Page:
Many of us have spent years before teachers, adjudicators, and in competitions proving just how seriously we take our craft. We finally leave academia and discover that the rest of the world is just not that impressed with how seriously we take ourselves. They are, in fact, rather turned off by the whole stiff upper lip thing.

Why?

Because serious is BORING.

There’s a Reason It’s Called PLAYING Music

Hopefully, you began your life in music because it brought you joy, and not say, because you were forced into it by some terrifying schoolmarm who thought it would do you some good.

Learning to play well, being able to communicate real emotion through an instrument (voices included) is exhilarating! Expertly executing a tricky passage feels like flying down a rollercoaster at top speed and pulling into the station with your heart racing and your hands still in the air.

In other words, it’s fun.

And your audience should know it. They should see it, feel it, experience it right along with you because people like to see other people have fun. It’s how we spread joy. That joy that started this journey.

Cultivating Playfulness in Performance

There’s a misconception that playful equals sloppy. Not so. Playfulness is actually the masterclass.

We’ve all heard the expression, “Learn the rules so you can break them.” The equivalent here is, “Learn the music so you can enjoy it.” There is a difference between insisting on quality (which you should do) and taking it so seriously that executing a piece takes on an entirely different meaning.

Yes, some pieces are serious and deep. They call for a certain somber intensity. By all means, perform those pieces appropriately. But don’t include an entire program of that kind of music.

Make It a Game

Playfulness isn’t only an attractive characteristic for performance; it can also make the entire business of music more fun.

Turn choosing venues into a game.

Picture yourself playing in a particular space. Does it make you smile? Give you those little bubbles of joy? Book it.

On the other hand, if visualizing yourself on that stage makes you queasy or itchy, no matter what else it has in its favor, skip it. If you can’t even imagine yourself having fun, how on earth are you going to show your audience a good time?

Have a long list of business calls to make? Set a timer and see how many you can fit in before it beeps. Aim to break the record next time.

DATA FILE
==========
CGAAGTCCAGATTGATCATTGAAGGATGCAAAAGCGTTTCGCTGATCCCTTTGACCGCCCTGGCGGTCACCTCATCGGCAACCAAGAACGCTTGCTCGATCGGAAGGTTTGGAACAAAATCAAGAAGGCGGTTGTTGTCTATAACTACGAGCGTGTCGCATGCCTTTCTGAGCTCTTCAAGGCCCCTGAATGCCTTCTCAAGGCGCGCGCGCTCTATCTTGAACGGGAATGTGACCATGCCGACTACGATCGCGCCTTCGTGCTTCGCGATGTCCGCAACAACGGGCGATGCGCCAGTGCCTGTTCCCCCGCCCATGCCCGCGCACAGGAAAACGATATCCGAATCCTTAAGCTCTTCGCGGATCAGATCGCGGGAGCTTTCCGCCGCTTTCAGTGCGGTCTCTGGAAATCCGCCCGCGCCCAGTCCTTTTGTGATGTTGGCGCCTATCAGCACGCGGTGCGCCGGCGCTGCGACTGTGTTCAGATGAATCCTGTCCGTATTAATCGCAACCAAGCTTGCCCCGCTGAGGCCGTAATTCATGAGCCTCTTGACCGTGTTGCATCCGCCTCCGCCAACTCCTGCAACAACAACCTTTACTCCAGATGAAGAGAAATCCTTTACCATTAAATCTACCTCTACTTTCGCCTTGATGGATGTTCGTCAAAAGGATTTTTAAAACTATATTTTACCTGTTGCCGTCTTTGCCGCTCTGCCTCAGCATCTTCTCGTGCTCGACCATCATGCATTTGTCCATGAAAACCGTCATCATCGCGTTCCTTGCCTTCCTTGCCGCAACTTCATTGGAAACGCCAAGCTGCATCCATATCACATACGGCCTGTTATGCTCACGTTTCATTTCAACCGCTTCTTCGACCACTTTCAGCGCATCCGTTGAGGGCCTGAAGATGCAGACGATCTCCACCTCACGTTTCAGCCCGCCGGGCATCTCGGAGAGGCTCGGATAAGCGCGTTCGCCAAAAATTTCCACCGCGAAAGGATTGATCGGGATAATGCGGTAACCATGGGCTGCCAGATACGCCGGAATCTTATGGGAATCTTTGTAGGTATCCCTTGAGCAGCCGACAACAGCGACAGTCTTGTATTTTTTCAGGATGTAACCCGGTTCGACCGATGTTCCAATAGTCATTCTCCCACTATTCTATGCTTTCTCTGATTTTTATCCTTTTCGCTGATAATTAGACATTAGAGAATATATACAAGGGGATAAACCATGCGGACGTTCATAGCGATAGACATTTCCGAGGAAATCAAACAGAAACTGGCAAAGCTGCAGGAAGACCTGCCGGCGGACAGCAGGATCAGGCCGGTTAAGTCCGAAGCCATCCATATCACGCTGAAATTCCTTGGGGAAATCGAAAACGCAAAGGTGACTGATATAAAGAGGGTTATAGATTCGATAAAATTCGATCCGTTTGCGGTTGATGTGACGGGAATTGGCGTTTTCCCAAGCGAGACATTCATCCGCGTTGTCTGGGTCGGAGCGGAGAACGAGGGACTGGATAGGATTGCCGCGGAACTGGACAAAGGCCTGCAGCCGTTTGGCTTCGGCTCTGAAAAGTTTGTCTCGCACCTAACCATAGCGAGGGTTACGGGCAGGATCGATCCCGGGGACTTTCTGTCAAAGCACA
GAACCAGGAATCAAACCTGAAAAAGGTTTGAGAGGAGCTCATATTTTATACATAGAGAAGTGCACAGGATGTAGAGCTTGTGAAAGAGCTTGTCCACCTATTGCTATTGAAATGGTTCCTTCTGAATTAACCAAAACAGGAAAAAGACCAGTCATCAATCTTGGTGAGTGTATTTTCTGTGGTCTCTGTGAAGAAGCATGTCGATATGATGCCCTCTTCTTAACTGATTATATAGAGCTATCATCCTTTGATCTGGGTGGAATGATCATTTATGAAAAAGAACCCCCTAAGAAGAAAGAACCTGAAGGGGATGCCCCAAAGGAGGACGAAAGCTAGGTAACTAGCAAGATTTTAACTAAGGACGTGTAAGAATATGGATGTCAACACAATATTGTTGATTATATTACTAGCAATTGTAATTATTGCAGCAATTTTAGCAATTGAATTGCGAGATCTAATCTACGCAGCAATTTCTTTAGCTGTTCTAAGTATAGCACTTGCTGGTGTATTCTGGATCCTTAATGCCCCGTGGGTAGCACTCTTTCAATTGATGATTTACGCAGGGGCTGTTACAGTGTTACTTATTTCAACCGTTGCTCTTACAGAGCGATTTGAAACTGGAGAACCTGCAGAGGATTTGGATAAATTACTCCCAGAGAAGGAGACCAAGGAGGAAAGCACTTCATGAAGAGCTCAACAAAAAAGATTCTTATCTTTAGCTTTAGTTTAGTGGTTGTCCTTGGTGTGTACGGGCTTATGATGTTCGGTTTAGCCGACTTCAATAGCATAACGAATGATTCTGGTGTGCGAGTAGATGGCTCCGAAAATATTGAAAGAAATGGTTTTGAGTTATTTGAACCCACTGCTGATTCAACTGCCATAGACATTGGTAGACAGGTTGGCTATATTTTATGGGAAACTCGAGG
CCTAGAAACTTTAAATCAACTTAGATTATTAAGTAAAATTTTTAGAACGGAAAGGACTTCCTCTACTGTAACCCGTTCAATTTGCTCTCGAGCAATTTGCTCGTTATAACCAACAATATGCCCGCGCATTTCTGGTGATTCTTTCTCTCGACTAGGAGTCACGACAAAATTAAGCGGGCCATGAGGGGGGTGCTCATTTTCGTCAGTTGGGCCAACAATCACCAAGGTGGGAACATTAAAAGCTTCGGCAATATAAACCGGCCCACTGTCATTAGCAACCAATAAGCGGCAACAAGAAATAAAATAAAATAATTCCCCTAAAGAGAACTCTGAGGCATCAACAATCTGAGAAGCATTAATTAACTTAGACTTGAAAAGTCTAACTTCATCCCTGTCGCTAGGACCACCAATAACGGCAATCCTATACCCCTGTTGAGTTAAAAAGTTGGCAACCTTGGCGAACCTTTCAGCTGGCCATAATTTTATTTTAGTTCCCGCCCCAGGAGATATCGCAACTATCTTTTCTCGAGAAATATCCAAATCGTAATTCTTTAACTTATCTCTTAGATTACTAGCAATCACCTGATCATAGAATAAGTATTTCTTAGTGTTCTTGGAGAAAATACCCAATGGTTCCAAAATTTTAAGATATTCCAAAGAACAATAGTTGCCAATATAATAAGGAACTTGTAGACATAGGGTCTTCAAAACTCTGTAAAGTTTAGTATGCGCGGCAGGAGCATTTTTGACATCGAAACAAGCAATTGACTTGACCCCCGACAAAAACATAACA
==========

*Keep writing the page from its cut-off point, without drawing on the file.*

Joy is a Choice

Baring the few tragic events that inevitably occur in every life, each day, in each situation, you have the ability to choose happiness and joy. Playfulness is a way to get at that joy, and interestingly, it’s also what naturally happens when joy bubbles out of you.

Life is short. Look for ways to make it fun. You may be amazed by how many people will want to come along for that ride.

This is part of our series on the characteristics of attractive people. If you would like to hear the live discussion about this characteristic, head on over to ClassicJabber.com now.

If you are ready to learn more about how to build a profitable, fulfilling career as a performing classical musician, check out Concert University, and the free webinar that outlines 5 strategies for success.

Is Bigger Better?

The Western world is obsessed with size. Go big or go home. Be a big deal. Make the big time. And though these are just idioms, the sentiment carries over into the world of classical music as well.

Many academic music programs are focused on the old familiar model: eight semesters all leading to a big final recital, after which, of course, you’ll graduate, land a job playing in an orchestra and become a famous soloist like Yo-yo Ma.

News flash: that’s not the way the classical world works anymore.

With 50,000 music majors graduating every year in the United States alone, there simply are not enough orchestras and operas to go around. A big group of performers requires a big budget, a big venue, and big audiences. Based on cost alone, there are few cities that can support these big groups, and that means that many, if not most musicians graduating today will never hold a seat in a large orchestra.

This may seem defeatist, but it’s actually great news!

Without a clearly delineated path from graduation to an orchestra box, there’s much more room for performers to create new professional tracks and provide more engaging and emotional experiences for a much wider variety of audiences.

Small but Mighty

Who said bigger was better, anyway? What if we rethink the value of a smaller size?